The Campsite Reviews Dirt Work: An Education in the Woods
By Christine Byl
Beacon Press, 2013
Reviewed by: Meghan J. Ward
Never before have I read a book that made me feel like I had dirt sitting under my fingernails from flipping the pages. But as the title of this book suggests, Dirt Work: An Education in the Woods is a gritty read. Christine Byl’s words create a full-bodied sensory experience of life on the trail, from the muddy mess of trail-building to the curse words of her crew mates.
Beyond the stories of her work as a “trail dog”, however, are thought-provoking passages about the more complicated matters of life: gender dynamics, cultural views on labour, the role of the natural world in our modern society, and what it means to belong. It’s the kind of deep thinking that results from considerable time spent working hard in the outdoors, where sometimes your thoughts are your only company.
Dirt Work tells the story of Byl’s journey into the woods working on trail crews in Montana and Alaska, and how a temporary, seasonal position became her life’s passion. Being a frequent trail-user myself, Byl’s book provided me with a window into a world I didn’t know much about: where these trails come from, how much work they are to maintain, and just how much planning (and skill) goes into how each stone is laid, how each tree is felled.
A master storyteller, her writing style is witty, lyrical, thoughtful, engaging, and raw. Her more poetic sections are at times hard to grasp, but give the reader a chance to pause, reread, and reflect. I particularly love how her writing brings life to her cast of characters (“He smelled of liquor distilled through flannel,” she writes about “Dwight”) and her environs in the wild. These descriptions bring the reader alongside her journey through people, place, and time. A series of vignettes – descriptions of tools, definitions of “wild”, notes on the vernacular – break up the narrative and create a patchwork of a story, each piece providing a window into Byl’s education in the woods.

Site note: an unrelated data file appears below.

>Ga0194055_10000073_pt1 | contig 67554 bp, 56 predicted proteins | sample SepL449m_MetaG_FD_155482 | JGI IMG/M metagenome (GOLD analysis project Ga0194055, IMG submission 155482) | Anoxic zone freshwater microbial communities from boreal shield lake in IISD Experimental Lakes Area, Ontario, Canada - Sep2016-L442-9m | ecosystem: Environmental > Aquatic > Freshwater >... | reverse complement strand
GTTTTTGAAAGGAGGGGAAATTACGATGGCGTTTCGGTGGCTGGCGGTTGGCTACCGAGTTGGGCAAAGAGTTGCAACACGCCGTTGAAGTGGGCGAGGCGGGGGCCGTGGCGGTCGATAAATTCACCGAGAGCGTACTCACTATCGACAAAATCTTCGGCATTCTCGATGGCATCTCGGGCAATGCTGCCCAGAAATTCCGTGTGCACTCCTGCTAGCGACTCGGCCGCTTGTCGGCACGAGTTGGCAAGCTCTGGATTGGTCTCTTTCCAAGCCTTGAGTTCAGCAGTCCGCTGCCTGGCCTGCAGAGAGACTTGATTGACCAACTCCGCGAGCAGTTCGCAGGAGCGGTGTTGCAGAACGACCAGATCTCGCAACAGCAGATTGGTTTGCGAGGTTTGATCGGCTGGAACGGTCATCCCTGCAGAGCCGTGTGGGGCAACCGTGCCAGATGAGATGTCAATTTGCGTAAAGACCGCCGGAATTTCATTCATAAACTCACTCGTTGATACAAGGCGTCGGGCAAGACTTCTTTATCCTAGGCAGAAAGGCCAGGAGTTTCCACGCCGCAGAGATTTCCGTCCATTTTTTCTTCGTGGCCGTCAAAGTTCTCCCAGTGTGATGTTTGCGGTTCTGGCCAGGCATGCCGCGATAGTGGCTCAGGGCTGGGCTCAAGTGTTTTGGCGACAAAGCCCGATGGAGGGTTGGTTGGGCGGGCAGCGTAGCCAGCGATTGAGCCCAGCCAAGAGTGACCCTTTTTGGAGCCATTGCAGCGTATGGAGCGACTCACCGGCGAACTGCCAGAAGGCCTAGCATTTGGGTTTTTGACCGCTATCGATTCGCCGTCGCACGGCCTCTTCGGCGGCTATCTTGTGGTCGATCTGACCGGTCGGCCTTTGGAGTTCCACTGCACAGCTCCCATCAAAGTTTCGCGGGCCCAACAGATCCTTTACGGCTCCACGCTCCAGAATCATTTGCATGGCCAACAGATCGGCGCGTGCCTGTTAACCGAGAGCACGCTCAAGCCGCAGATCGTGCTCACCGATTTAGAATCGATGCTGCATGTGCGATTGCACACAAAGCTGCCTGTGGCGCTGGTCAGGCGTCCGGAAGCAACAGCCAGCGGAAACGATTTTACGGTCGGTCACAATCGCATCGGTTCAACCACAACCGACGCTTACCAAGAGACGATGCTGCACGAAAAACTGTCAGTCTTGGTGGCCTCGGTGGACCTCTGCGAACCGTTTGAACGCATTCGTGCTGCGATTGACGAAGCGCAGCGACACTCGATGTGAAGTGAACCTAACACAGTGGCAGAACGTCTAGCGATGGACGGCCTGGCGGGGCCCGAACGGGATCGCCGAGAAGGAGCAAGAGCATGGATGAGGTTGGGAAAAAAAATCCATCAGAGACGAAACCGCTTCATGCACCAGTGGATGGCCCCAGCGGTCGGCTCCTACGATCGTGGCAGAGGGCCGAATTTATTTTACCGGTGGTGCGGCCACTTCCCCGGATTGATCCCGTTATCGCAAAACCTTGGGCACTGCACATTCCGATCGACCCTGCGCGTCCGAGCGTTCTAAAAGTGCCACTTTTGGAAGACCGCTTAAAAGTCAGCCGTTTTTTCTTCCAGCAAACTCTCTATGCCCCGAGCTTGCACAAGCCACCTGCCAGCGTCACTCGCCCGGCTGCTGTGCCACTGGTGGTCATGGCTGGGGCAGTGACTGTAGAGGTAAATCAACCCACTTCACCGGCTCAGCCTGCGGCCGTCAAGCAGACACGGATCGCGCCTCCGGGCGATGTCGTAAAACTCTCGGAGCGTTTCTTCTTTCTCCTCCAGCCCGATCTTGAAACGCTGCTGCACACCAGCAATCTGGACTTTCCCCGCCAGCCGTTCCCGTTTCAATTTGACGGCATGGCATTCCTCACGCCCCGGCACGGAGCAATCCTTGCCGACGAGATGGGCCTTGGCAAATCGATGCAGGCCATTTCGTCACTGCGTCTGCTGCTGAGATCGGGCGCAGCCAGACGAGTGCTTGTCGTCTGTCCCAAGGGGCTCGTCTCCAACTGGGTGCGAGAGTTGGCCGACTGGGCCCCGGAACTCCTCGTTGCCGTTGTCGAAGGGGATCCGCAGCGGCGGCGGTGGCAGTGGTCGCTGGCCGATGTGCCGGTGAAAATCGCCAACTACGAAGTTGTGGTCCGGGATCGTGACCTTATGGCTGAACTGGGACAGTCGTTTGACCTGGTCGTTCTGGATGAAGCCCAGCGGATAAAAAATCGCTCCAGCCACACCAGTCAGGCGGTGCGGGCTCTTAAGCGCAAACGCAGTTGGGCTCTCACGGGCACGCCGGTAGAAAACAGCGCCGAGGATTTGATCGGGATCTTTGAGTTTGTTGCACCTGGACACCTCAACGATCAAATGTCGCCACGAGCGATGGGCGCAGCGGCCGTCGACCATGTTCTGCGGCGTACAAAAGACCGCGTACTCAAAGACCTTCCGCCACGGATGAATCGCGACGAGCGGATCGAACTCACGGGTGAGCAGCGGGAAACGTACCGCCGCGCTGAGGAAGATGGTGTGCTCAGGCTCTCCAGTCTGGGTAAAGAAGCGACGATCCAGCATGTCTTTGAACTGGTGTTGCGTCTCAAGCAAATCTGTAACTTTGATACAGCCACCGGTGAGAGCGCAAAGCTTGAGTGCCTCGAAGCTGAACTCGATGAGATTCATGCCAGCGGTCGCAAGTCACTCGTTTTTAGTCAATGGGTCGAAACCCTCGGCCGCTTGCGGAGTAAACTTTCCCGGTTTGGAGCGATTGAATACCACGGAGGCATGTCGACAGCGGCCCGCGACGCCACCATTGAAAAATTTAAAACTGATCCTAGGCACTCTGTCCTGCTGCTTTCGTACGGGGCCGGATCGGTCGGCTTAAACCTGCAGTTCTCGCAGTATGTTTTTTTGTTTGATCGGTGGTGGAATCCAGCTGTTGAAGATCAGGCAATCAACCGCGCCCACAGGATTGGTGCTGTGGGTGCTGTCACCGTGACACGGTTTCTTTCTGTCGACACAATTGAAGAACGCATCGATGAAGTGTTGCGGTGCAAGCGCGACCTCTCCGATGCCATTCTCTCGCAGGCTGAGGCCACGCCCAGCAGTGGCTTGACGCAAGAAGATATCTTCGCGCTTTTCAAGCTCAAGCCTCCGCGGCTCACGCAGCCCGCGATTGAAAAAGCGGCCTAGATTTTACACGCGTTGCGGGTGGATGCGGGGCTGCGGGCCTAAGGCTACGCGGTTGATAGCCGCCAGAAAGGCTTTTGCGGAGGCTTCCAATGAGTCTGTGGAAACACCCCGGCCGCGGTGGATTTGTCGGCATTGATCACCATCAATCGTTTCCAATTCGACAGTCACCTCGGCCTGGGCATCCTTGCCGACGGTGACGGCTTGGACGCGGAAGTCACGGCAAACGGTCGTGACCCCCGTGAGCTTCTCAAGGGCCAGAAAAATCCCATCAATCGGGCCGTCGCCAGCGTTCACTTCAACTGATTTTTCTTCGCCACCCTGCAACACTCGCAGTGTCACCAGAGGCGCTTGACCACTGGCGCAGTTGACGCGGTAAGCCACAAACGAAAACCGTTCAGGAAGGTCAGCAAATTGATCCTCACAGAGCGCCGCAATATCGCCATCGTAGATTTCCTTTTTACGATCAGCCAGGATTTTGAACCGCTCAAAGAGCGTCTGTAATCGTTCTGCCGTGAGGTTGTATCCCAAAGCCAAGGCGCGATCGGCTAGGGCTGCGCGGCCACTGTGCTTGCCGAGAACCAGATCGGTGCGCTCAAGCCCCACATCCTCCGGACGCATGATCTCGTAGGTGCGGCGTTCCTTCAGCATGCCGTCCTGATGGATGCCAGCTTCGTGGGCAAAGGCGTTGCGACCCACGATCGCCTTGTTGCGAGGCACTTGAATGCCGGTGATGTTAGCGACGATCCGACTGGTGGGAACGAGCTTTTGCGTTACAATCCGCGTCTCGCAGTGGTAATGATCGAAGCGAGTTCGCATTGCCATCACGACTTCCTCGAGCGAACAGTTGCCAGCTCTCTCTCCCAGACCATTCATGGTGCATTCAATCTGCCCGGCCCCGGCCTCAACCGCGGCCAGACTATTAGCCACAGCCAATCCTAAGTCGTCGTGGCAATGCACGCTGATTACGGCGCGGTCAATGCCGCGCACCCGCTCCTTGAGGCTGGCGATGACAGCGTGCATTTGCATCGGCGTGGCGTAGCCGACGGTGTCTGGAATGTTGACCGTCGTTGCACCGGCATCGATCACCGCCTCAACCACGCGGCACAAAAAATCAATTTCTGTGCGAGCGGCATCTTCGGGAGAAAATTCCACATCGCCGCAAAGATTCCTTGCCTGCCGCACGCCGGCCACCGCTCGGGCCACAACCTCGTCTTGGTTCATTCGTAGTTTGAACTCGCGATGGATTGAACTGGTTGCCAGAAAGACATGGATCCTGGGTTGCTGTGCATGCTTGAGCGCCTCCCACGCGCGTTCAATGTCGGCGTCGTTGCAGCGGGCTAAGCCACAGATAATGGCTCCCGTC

What really stuck with me from Dirt Work are the dichotomies Byl highlights and weaves into her stories – dichotomies about gender, our perceptions of what it means to have a ‘real job’, and the convergence of wilderness and human impact. One passage in particular touched me deeply, and I read it out loud to the people sitting in the room with me. In it she provides her thoughts about the days following 9/11 when she was working in the woods while the rest of the nation was dealing with trauma:
“I am thankful for that positioning, not to bury my head in wilderness at the expense of the human, but because that dichotomy – steadiness in the face of mayhem – reminds me that peace is possible. Reminds me that even amid terror and silencing, aggression and defense, there are pockets of life indelibly sublime, and that we can remember them, bring them to the fore, not to escape the reality of violence, but to counter it, to temper hopelessness and despair with wind, water, light.” (From Dirt Work: An Education in the Woods)
I have read a lot of memoirs based around someone’s experience working, exploring or surviving in the outdoors. Byl’s is one of the rare accounts that gets beyond the purely biographical, beyond what one person learned through his or her ordeals. We humans tend to cut the same paths and make the same mistakes. Dirt Work takes us on a new trail and, in addition to a great story, provides us with the seeds for discussion around important topics.
If you’re looking for some great campfire conversation, bring this book along.
Back in April 2013, The Campsite was pleased to participate in Christine Byl’s blog tour. Check out all the participating blogs here.